Mark Johnson, left, an attorney for voters who sued over the new congressional map, leaves the Wyandotte County District Court following opening arguments Monday morning in Kansas City, Kan. (Sherman Smith/Kansas Reflector)
KANSAS CITY, Kan. — As Wyandotte County District Judge Bill Klapper wandered into his overflowing courtroom Monday before the start of a high-profile redistricting trial, he asked court observers and attorneys if they ever go to horse races.
Right before they start, Klapper said, the atmosphere is “all nerves and adrenaline.”
“The palpable energy in this room right now is just fantastic,” Klapper said.
On one side of the room: An army of liberal attorneys representing voters in three separate cases. They contend the GOP-dominated Legislature ignored redistricting guidelines and public comments to draw new congressional boundaries that favor Republicans.
The other side: Attorneys hired by the state of Kansas to defend Secretary of State Scott Schwab and Wyandotte County election commissioner Michael Abbott, whose names appear on the lawsuit as a formality because of the offices they hold. These attorneys argue the Legislature merely exercised discretion in adapting boundaries to account for a decade of population growth in Johnson County.
At issue: A map known as Ad Astra 2 splits the Kansas City metro area along Interstate 70, separating the heavily Democratic northern part of Wyandotte County from Johnson County and the 3rd District, and places Lawrence into the same 1st District as rural counties that border Colorado, about 385 miles west of the college town.
The Kansas Supreme Court tasked Klapper with hearing a novel legal challenge about whether the Kansas Constitution contains protections against dividing communities of color and partisan gerrymandering. They are treading new ground because a U.S. Supreme Court decision in 2019 determined federal courts should have no say on the topic, upending decades of precedent.
Abha Khanna, an attorney for the D.C.-based Elias Law Group, said in opening arguments that Republicans “used the redistricting process as a power grab” designed to silence Democrats and minority voters in increasingly competitive areas of the state.
GOP leaders relied on “unprecedented and abusive tactics” to twist every arm needed to override a veto of the congressional map by Gov. Laura Kelly, Khanna said, after systemically dividing young voters and people of color so they would not have their voices heard.
Khanna said public comments by former Senate President Susan Wagle in September 2020, when Wagle outlined how Republicans could draw congressional districts to ensure four Republicans were sent to Congress, were evidence that Ad Astra 2 was designed to maximize partisan gains.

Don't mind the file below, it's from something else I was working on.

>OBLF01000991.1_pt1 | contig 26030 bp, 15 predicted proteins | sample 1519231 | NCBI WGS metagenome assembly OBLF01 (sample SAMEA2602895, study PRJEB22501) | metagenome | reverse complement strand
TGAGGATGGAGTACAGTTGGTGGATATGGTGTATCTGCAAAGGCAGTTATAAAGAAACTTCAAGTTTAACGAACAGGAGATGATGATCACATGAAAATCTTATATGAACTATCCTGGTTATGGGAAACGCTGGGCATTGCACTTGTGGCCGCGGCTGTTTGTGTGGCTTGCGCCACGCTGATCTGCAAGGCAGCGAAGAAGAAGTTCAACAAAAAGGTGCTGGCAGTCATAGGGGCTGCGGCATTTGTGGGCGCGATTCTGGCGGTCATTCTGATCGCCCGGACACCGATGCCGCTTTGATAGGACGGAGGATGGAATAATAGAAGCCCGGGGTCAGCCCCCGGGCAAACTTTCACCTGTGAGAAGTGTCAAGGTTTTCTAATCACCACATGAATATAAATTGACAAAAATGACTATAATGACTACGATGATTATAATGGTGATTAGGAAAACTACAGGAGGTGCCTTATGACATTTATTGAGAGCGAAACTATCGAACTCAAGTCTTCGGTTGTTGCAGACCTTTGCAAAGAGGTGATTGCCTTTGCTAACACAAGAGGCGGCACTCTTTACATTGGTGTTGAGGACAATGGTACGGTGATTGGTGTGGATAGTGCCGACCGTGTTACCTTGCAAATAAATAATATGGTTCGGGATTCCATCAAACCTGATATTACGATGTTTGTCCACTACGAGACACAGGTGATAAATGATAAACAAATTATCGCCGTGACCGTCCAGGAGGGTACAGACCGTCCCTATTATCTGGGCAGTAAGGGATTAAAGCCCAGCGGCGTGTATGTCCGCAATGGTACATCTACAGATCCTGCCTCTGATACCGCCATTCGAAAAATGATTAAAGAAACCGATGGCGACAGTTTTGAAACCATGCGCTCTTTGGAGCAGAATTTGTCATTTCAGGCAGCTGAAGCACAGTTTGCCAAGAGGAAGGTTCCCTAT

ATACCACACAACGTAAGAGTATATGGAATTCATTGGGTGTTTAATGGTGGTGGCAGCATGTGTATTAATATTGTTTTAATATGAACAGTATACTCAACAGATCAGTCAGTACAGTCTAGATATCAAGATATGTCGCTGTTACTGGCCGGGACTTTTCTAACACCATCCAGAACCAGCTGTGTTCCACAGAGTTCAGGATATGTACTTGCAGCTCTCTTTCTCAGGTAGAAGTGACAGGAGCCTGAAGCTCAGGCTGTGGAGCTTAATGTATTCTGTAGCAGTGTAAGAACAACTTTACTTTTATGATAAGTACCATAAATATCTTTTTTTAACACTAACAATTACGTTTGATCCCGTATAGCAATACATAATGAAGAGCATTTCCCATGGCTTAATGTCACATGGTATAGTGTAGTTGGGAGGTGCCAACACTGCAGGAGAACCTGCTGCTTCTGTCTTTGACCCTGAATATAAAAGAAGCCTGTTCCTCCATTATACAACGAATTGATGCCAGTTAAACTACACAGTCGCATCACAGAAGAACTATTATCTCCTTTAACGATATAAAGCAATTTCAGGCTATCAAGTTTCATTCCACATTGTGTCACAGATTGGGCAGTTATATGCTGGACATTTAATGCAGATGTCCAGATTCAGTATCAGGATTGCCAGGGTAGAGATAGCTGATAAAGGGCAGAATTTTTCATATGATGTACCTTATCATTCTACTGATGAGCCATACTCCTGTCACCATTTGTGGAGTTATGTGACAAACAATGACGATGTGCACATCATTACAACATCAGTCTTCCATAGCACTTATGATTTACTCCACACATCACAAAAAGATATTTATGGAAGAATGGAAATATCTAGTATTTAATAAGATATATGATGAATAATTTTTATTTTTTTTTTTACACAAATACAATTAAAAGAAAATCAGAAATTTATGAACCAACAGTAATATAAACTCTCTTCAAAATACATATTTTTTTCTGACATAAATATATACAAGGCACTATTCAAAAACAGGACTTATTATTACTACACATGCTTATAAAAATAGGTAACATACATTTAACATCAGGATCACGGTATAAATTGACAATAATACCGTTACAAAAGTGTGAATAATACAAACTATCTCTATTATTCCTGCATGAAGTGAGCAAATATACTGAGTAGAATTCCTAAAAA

The “equal protection” clause on the state constitution doesn’t allow legislators to target Democratic voters or take voting power away, Khanna said.
Tony Rupp, an attorney representing the state, said Wagle wasn’t even a member of the Legislature when the redistricting process started in 2021. And even experts hired by plaintiffs in the case have produced voting projections that show U.S. Rep. Sharice Davids, the only Democrat from Kansas in Congress, has a 62% chance of hanging onto her 3rd District seat.
If the idea was to pack districts with Republican voters, Rupp said, the Legislature could have done so more efficiently. He also pointed out that Republicans have won 19 of 21 congressional races, including one special election, based on the existing map.
The census showed a 78,000 population increase in Johnson County. As a result, Rupp said, there are too many people to keep all of Johnson and Wyandotte counties together in a single district. Rupp said voters elected legislators to make decisions for them, and those legislators chose to keep Johnson County intact.
Rupp asked Klapper, the judge, to “stay out of the political thicket, and do not disenfranchise the elected representatives.”
Another attorney for the state, Gary Ayers, unsuccessfully tried to persuade Klapper to block “expert” witnesses from testifying in favor of the voters who sued.
Ayers argued there is no standard in state law or constitution for the redistricting of maps. A “community of interest” can’t be measured, Ayers said.
Ayers also asserted that the relocation of Black and Latino voters wasn’t the real issue with redrawn congressional boundaries.
“The plaintiffs don’t like the type of white voters they have in the district, and they don’t know how to quantify that,” Ayers said.
The trial is expected to last up to two weeks. Klapper’s ruling is expected to be appealed, regardless of his decision.
The Legislature last week passed an additional set of maps that redraw Senate and House districts, as well as the state board of education seats. Kelly has yet to veto or sign that legislation, which also could be subject to legal challenges.
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